Genetically-modified babies are "highly desirable" to help protect people from disease and could be created ethically within two years, according to a new scientific paper.
A freezer malfunctioned at the Children's Hospital Los Angeles, destroying stored blood stem cells for 56 patients, some of whom are fighting cancer.
More women should be assessed for harmful mutations in the BRCA1 and BRCA2 genes that can increase risk of certain cancers, according to new recommendations.
The maker of a gene therapy for babies did not inform federal regulators about
Floating disembodied conscious brains that issue commands to luckless human minions may be a cliché of science fiction, but they are a far cry from the primitive, lab-grown "cerebral organoids" that real scientists study today. New research suggests that contemporary mini-brains -- even if inferior to their fictional counterparts -- are still capable of a surprise or two.
The US Food and Drug Administration approved a treatment Friday for a genetic disease called spinal muscular atrophy that causes infants' muscles to waste away, potentially killing them before age 2.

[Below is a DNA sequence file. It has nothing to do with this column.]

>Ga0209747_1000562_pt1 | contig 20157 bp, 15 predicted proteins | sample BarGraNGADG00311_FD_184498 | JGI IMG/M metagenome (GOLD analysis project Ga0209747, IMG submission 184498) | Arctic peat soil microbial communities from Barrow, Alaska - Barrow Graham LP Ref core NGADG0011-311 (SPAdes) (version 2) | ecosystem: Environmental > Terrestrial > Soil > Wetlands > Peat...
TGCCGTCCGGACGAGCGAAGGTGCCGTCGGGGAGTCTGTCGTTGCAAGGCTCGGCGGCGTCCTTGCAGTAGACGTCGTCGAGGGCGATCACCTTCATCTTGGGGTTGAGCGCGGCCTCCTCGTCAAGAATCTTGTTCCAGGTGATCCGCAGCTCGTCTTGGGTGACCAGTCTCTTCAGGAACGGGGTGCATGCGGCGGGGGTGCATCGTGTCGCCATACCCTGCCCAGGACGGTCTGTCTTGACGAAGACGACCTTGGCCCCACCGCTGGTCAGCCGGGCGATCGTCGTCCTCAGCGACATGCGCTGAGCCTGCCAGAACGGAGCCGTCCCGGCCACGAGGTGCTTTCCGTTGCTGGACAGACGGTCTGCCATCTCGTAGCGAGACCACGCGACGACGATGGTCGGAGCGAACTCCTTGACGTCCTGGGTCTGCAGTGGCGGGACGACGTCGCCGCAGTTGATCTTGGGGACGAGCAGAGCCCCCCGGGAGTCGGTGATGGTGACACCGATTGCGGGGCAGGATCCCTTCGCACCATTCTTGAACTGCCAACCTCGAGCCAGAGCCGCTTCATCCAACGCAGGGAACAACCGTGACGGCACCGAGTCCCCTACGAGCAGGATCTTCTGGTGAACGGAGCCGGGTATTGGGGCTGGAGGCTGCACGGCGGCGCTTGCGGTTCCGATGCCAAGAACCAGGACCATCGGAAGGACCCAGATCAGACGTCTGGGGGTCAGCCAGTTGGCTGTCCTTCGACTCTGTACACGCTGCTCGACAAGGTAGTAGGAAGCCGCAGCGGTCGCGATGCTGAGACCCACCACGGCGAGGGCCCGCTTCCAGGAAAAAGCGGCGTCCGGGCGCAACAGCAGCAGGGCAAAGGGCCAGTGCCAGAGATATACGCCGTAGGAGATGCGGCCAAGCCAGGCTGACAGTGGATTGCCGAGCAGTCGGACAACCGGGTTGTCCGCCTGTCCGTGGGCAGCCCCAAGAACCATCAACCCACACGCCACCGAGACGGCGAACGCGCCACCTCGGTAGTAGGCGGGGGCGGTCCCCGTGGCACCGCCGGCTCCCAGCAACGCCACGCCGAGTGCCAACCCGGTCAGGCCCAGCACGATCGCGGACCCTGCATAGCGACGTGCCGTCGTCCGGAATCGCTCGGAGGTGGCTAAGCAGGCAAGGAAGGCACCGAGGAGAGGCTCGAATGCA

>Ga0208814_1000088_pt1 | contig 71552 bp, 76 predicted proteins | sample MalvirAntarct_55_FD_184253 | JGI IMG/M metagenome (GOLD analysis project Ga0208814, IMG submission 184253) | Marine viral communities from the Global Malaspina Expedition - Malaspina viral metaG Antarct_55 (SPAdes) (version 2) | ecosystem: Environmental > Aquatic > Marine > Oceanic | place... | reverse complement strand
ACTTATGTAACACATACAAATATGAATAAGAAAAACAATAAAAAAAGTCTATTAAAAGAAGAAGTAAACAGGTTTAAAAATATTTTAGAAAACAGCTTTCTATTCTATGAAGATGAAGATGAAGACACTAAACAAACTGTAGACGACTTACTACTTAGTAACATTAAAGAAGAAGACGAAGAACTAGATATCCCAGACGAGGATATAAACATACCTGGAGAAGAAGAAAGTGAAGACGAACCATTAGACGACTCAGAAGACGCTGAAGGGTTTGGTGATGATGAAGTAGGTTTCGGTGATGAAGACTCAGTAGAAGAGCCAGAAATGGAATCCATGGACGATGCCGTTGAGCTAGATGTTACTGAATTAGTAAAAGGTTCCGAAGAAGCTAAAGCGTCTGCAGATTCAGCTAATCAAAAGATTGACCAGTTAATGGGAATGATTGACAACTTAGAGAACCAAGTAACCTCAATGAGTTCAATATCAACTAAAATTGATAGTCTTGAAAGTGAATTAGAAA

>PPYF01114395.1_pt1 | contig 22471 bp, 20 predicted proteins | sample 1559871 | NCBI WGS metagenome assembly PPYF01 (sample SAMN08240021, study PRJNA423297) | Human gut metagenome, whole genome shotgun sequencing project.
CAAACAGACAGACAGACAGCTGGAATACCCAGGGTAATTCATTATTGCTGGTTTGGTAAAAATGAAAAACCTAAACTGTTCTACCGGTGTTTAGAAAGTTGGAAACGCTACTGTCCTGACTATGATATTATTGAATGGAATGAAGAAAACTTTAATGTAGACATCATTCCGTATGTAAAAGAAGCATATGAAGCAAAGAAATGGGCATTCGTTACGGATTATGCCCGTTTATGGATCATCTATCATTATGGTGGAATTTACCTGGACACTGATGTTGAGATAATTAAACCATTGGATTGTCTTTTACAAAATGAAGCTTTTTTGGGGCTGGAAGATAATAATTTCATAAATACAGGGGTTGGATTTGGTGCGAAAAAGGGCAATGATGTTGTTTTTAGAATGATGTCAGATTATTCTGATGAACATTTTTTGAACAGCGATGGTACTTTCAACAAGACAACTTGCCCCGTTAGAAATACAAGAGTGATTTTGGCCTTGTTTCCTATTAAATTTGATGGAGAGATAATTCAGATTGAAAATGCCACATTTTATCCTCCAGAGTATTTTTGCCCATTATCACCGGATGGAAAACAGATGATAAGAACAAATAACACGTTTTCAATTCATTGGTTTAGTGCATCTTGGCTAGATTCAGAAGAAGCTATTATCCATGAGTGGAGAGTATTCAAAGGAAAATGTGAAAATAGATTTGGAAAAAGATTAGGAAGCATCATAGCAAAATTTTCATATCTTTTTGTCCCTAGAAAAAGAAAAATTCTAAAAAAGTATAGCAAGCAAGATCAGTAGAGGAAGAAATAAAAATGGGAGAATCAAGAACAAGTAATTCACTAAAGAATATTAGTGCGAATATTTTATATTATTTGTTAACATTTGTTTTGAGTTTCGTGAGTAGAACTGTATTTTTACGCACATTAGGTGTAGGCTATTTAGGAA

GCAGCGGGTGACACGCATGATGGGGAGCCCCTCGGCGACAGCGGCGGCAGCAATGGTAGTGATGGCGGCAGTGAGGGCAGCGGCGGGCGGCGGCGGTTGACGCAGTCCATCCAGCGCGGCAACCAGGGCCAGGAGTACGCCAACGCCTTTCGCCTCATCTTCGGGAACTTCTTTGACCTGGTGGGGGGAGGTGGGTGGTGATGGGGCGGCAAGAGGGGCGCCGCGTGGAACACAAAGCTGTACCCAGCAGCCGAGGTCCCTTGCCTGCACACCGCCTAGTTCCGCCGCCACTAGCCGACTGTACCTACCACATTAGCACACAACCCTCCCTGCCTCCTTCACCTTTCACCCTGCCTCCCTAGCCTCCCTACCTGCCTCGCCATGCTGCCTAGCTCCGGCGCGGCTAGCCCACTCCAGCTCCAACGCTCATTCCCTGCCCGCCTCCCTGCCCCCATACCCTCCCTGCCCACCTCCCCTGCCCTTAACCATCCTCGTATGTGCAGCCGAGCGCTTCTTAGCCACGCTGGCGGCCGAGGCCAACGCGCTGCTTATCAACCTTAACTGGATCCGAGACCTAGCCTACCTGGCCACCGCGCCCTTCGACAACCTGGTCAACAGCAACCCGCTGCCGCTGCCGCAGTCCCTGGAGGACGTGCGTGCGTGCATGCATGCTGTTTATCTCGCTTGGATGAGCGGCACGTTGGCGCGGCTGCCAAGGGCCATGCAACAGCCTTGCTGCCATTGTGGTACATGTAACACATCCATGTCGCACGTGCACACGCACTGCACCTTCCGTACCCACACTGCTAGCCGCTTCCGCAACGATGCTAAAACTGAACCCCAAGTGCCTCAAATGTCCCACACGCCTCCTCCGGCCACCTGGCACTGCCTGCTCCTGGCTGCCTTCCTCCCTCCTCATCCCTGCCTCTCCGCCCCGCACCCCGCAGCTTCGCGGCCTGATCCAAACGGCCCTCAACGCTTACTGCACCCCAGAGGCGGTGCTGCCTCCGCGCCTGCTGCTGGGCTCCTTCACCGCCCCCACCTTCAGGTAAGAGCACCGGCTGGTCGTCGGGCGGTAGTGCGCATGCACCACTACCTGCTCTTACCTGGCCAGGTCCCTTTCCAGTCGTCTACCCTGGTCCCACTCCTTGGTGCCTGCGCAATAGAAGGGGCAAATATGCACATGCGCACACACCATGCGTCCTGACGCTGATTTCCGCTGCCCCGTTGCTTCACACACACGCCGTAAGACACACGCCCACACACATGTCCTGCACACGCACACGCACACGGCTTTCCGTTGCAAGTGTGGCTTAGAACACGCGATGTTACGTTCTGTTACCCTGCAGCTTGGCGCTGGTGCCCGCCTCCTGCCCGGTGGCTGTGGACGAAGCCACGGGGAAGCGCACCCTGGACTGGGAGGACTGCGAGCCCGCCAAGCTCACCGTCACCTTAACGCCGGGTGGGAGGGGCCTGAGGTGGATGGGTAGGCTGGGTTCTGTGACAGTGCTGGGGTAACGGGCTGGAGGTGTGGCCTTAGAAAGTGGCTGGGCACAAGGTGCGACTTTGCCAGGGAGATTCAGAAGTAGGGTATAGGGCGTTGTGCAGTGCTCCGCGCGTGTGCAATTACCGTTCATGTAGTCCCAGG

An experimental stem cell therapy proved effective and safe in patients with a relapsing form of multiple sclerosis (MS), an autoimmune disease that affects the central nervous system, new research finds.
Every baby born in the United States is given a routine blood test to screen for dozens of inherited medical conditions. Now, the U.S. National Institutes of Health is exploring whether to use DNA sequencing to screen newborn babies for additional genetic abnormalities and disorders. Such DNA testing would likely complement, but not replace, the current routine blood tests.
Twelve people in three states developed infections and were hospitalized after they got infusions or injections of stem cell products derived from umbilical cord blood that were contaminated with bacteria, according to a report published Thursday by the US Centers for Disease Control and Prevention.
The current guidelines for genetic testing of breast cancer patients limit the number of women who can get tested. Because of these restrictions, these tests miss as many patients with hereditary cancers as they find, according to a study published Monday in the Journal of Clinical Oncology.